HomeNewsDec 14, Progressive Retinal Atrophy in Dogs (PRA): Causes, Symptoms, Care

    Dec 14, Progressive Retinal Atrophy in Dogs (PRA): Causes, Symptoms, Care

    Progressive Retinal Atrophy by Janice Jones |Updated 12-14-2022

    Retinal Atrophy (PRA) occurs in many dog breeds and is a non-painful
    disease of the retina in the eye that leads to blindness.  

    PRA is not
    one disease, but a group of them that include dysplastic (abnormal
    development), dystrophic (loss of cells) or degenerative disease
    of the retinal cells.

    Progressive Retinal Atrophy in Small Breed DogsProgressive Retinal Atrophy has been identified as having occurred in the Tibetan Terrier among other small dog breeds.

    The Retina of the Eye

    A quick anatomy lesson…

    Progressive Retinal Atrophy: Eye AnatomyNotice Where the Retina of the Eye is located at the back of the eye structure.

    Before we
    can understand how all this happens, we need to do a mini review of the retina’s
    function.  The retina is located at the back of the eye where it
    receives light coming through.  

    the digital age, experts described the retina as the film in the camera.   A chemical reaction occurs there that causes a
    nerve impulse.  That impulse passes
    through to the optic nerve where it goes to the brain.  Vision takes place in the brain.

    As you can
    see, the eye is just an organ that collects light and focuses the light rays
    onto the retina.  Without the work of the
    retina, light cannot be converted to real vision.

    The retina
    contains two types of cells, the rods,
    and the cones.  Rods are involved in the
    black and white or night vision.  Cones
    are involved in day vision or color. 

    Progressive Retinal Atrophy affects
    either the rods alone or both together.  As the rods
    begin to die, the dog’s vision diminishes first in dim light (aka night
    blindness or poor vision in the dark). 

    As the disease progresses, cones die off resulting in all the areas
    becoming affected until the dog is blind.

    In PRA, the
    cells are programmed to die because it
    is an inherited disorder.  For most dog breeds
    and mixes, the mode of transmission from parent to a child requires recessive genes.  
    Most forms of PRA involve an autosomal recessive trait.

    Progressive Retinal Atrophy Takes Many Forms

    As mentioned above, PRA is not one single disease but includes many each of which affects the retina in different ways and is inherited in dissimilar ways.


    The most common
    type is Generalized Progressive Retinal Atrophy and it causes
    atrophy or death to all rods and cones.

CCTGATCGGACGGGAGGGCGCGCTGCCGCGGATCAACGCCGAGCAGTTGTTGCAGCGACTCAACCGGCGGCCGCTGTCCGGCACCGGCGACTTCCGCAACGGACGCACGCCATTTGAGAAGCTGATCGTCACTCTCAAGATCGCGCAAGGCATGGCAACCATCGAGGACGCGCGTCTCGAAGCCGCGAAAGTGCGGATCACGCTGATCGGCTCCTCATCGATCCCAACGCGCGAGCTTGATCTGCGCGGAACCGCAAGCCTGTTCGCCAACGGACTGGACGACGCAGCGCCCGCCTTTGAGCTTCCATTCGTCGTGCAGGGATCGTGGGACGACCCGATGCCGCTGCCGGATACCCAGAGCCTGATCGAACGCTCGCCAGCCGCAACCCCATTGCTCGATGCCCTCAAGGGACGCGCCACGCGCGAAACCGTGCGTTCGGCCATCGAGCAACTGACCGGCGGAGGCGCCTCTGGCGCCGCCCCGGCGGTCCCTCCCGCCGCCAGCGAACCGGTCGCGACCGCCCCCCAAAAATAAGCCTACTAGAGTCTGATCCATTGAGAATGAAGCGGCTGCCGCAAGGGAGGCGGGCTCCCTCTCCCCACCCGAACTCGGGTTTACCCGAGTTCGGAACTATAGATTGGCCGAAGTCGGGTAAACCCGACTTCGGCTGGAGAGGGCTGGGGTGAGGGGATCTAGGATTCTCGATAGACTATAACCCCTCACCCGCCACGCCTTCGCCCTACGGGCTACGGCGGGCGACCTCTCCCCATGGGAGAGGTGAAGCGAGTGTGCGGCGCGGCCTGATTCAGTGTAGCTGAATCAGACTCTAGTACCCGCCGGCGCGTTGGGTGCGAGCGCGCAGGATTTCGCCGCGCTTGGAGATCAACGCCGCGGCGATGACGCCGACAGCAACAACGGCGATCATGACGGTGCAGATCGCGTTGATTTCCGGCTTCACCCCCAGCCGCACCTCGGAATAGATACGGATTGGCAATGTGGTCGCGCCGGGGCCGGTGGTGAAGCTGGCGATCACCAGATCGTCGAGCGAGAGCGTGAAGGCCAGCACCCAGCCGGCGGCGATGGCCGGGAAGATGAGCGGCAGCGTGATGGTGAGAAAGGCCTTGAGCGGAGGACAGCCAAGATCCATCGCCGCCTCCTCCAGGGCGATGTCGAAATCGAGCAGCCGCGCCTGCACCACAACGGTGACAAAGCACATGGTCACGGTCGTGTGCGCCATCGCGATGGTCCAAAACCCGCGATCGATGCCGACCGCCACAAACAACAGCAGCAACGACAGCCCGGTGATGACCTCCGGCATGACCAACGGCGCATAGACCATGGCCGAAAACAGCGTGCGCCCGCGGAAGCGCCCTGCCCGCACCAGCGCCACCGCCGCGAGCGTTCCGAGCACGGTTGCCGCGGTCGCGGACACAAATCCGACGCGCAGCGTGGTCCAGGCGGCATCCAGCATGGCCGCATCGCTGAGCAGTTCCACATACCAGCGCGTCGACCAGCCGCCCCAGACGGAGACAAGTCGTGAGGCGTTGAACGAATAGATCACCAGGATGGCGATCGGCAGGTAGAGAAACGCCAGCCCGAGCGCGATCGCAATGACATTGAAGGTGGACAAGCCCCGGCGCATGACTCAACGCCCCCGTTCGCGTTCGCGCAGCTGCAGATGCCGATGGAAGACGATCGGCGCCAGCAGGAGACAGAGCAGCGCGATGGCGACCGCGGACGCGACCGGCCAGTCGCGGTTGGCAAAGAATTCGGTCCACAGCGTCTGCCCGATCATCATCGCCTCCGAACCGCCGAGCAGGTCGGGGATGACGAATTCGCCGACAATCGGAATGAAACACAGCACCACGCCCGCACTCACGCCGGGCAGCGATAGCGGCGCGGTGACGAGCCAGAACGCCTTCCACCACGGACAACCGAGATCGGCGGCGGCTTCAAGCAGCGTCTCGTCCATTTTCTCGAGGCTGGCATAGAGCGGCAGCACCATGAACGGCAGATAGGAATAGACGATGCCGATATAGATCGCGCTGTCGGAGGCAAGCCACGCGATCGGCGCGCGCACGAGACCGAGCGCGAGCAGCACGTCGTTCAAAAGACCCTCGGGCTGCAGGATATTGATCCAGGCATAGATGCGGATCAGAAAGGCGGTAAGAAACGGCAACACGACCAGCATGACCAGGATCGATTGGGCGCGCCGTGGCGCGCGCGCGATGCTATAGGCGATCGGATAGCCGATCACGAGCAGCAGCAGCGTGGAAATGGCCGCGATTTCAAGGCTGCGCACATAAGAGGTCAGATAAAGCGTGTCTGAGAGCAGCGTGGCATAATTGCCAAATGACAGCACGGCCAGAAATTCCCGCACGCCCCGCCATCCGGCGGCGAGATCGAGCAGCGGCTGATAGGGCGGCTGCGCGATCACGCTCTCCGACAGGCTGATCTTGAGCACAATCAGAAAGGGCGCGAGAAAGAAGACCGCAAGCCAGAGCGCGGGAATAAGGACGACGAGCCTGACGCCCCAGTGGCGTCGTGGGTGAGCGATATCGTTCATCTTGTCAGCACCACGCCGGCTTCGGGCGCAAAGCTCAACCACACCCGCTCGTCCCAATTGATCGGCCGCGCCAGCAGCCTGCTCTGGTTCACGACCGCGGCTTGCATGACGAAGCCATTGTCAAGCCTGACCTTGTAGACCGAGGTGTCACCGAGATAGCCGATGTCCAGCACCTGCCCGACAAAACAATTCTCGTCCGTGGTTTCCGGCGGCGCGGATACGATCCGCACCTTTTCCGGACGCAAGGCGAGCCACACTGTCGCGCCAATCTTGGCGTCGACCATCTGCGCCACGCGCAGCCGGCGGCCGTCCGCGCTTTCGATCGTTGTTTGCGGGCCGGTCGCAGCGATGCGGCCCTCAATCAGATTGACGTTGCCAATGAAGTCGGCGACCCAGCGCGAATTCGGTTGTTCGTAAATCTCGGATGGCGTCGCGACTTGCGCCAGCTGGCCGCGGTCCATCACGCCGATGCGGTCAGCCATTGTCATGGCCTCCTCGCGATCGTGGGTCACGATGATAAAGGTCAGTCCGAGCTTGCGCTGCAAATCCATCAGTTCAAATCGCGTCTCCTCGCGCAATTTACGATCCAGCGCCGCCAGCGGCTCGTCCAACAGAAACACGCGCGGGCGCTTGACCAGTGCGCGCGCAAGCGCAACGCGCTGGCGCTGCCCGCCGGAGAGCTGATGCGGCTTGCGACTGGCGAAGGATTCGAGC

Generalized PRA can be dysplastic where the rods and cones develop in an
    abnormal way.  In the degenerative form of Generalized PRA, the rods
    and cones develop normally but then change and die. 

    PRA can affect breeds such as the Akita, the miniature long haired Dachshund, Papillon, Tibetan Spaniel, Tibetan Terrier and Samoyed. 


    Another form of PRA, Rod Cone Dysplasia is caused by a defect in the gene for cGMP-
    phosphodiesterase.  It is considered an
    early onset type and has been identified
    in Irish Setter, Collie, Sloughi and Cardigan
    Welsh Corgi. 

    The average age of onset and how fast the disease
    progresses varies from one breed to the next. 
    The median age of onset is about
    six to eight years. 

    Progressive Rod-Cone Degeration (PRCD)

    This type of progressive retinal atrophy involves rods and
    cones that initially develop normally but then the rods degenerate
    followed by the cone cells. 

    This is a disease with normal rod and cone
    cell development but late onset degeneration of the rod cells that
    to the cone cells. It is inherited as an
    autosomal recessive trait and there is a
    DNA test for this type of PRA available for
    some breeds.

    affected include the English and American Cocker Spaniel, Chinese Crested, Labrador
    Retriever, Portuguese Water Dog, Chesapeake Bay Retriever, Australian Cattle
    Dog, American Eskimo Dog,  Entlebucher Mountain Dog, Finnish Lapphund,
    Golden Retriever, Lapponian Herder, Miniature and Toy Poodle, Swedish Lapphund,
    the Nova Scotia Duck Tolling Retriever.

    Photoreceptor Dysplasia

    PRA is caused by abnormal development of both the rods and cones cells resulting in night blindness initially and the progressing onto blindness during the day. 

    Breeds affected include the Miniature Schnauzer and Belgian Shepherd Dog. In the latter, puppies can be blinded by the age of 8 weeks.


    It is not
    uncommon to have cataracts form as the retina degenerates.  This may be the first signs of the disease